“Many archeological sites have been lost in this whole development process,” he explains, picking up a manila folder and showing us a faded black and white photo. The image is too blurry to make out, but it appears to be a small mound of earth in a field.
Much of the fighting during the first two battles with the Gorkhalis took place on the flat ground below the hill, where the university was built, Shrestha says. “Soldiers didn’t always have time to cremate the dead, so they buried them with candlewicks in their mouths.” The candlewick acted as a substitute for cremation, and allowed the body to be burned and purified in the next life.
“20 years ago, there were many burial mounds down there,” he explains. “Unfortunately now, with immigration and construction, there are only a few left. TU’s College of Education was built on top of a particularly large grave.” Graves aren’t a common site in Kathmandu, especially 250 year old graves. Raj has work in the morning, so I decide to come back tomorrow by myself to see what I can find.
By the time I pull up in front of the library at Tribhuvan University the next evening, the doors are about to close. The few students mingling outside aren’t too familiar with any burial mound in the area, but they introduce me to the library’s guard, who is from Kirtipur.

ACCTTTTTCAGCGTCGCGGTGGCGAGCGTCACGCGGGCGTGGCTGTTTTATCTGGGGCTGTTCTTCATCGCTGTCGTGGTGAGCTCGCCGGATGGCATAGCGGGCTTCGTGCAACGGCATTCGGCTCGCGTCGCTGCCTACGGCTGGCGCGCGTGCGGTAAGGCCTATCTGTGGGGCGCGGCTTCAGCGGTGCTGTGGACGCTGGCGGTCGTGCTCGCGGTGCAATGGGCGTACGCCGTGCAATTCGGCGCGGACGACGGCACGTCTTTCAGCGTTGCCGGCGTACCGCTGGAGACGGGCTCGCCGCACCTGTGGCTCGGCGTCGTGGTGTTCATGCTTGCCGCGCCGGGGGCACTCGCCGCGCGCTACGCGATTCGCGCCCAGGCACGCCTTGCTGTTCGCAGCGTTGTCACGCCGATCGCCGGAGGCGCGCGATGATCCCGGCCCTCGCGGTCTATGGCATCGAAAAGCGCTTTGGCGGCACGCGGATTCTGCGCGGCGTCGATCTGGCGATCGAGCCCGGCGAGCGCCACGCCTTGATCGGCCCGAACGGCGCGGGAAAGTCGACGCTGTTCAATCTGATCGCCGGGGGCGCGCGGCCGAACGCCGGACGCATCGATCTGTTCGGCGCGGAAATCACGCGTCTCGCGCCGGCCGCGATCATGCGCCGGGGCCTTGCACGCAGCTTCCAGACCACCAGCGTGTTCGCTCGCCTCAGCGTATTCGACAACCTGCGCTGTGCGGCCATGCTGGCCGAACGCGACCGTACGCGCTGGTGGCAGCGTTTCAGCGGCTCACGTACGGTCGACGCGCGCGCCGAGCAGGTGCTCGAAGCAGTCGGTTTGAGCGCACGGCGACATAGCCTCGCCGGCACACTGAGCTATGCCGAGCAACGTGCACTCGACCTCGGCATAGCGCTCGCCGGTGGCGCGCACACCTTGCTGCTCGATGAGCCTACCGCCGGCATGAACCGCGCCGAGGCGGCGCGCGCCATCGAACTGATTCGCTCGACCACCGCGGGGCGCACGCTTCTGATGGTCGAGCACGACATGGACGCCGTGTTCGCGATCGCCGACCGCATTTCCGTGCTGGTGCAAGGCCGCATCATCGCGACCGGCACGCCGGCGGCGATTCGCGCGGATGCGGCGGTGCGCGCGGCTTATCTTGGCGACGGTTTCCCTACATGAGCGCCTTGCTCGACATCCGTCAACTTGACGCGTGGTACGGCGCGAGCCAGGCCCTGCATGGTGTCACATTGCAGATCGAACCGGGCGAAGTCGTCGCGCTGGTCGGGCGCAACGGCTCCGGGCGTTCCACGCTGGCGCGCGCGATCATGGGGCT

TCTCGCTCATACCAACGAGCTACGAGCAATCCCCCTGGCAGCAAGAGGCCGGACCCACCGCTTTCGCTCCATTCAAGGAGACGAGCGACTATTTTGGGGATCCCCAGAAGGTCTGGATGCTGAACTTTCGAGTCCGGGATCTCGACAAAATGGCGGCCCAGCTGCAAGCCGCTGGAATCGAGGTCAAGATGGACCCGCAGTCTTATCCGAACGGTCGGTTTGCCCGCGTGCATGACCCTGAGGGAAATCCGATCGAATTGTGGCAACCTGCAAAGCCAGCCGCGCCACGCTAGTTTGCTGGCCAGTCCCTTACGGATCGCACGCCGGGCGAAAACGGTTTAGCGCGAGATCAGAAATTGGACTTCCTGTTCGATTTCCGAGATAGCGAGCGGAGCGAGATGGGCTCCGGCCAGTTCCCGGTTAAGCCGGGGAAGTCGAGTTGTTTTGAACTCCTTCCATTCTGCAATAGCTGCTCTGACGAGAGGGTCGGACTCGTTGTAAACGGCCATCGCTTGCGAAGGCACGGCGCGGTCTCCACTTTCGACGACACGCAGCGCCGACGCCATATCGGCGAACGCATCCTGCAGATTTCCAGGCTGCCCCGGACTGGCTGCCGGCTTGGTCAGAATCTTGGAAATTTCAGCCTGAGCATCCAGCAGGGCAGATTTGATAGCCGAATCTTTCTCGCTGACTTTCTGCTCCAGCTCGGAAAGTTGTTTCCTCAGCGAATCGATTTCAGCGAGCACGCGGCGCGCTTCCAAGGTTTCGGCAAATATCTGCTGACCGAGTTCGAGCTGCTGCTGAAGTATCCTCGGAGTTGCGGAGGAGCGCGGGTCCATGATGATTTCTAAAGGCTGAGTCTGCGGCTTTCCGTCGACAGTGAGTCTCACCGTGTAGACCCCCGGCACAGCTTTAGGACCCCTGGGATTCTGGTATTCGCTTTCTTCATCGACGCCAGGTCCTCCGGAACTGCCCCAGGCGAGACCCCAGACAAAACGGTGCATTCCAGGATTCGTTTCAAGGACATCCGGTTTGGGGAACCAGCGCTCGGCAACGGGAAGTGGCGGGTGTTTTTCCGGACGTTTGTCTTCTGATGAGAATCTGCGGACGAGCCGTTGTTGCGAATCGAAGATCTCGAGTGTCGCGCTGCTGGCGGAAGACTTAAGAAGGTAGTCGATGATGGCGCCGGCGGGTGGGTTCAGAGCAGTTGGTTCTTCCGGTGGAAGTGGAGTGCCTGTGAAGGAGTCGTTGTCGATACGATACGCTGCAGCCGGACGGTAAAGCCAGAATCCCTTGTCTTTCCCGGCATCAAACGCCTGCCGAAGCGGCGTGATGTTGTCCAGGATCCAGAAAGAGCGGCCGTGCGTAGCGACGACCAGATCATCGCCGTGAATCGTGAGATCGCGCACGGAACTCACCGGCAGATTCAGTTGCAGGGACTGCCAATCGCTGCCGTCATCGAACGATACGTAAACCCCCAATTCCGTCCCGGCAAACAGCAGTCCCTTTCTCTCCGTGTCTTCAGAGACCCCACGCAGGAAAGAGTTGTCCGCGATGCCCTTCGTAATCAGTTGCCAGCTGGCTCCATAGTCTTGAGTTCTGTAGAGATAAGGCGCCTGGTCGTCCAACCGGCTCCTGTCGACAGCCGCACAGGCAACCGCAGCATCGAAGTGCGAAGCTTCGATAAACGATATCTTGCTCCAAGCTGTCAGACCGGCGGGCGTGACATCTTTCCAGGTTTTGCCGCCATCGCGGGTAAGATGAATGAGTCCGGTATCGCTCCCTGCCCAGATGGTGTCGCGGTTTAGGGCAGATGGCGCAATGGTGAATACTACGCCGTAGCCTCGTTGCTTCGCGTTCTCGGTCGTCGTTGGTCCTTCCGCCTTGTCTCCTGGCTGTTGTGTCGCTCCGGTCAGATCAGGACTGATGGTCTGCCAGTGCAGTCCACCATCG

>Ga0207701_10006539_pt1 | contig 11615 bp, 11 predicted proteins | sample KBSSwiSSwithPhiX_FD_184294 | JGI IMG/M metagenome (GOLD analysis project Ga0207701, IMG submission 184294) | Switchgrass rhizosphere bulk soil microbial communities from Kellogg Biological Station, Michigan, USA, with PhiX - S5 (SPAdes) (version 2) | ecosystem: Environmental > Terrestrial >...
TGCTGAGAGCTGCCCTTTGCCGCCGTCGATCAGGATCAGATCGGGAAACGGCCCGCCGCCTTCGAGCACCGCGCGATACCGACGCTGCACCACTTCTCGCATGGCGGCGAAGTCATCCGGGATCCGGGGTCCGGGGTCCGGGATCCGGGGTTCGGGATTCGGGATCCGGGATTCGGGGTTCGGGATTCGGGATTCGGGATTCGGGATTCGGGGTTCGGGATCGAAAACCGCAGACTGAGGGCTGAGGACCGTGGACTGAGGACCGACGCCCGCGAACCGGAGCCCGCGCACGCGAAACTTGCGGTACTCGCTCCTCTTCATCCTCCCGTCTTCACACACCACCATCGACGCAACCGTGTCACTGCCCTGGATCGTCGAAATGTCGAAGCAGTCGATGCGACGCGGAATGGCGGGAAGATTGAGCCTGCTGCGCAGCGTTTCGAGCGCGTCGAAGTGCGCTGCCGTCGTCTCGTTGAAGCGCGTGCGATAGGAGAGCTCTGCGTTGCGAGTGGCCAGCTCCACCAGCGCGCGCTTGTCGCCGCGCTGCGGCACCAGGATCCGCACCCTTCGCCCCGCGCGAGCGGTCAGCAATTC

Late afternoon quickly turns into evening as we ride up a winding path to the base of the hill. This time, rather than ascending to the city, we round a corner and park our bikes in front of a shop. A muddy stone path leads down to a small stupa erected by a river.
My sparse Nepali isn’t enough to ask the guard any significant questions about the four concrete edifices near the stupa that he points to, so I walk down for a closer inspection. Apparently still in the process of being built, the gazebo-shaped structures have no inscriptions or markings except for a little red vermillion powder left from a puja ceremony. Two men pass by on their way to the stupa. Just to make sure I’m in the right place, I ask about the graves. They point to the concrete markers, just as the security guard had done, and continue walking.
The sun is nearly down. Other than a few kids throwing rocks off a nearby bridge, the only creatures around are a herd of water buffalo contently grazing on the long grass sprouting near the river bank. Like the city on top of the hill, the graves seem to be relatively unnoticed, even by the buffalo, and I get the notion that some in Kirtipur would like to keep it that way.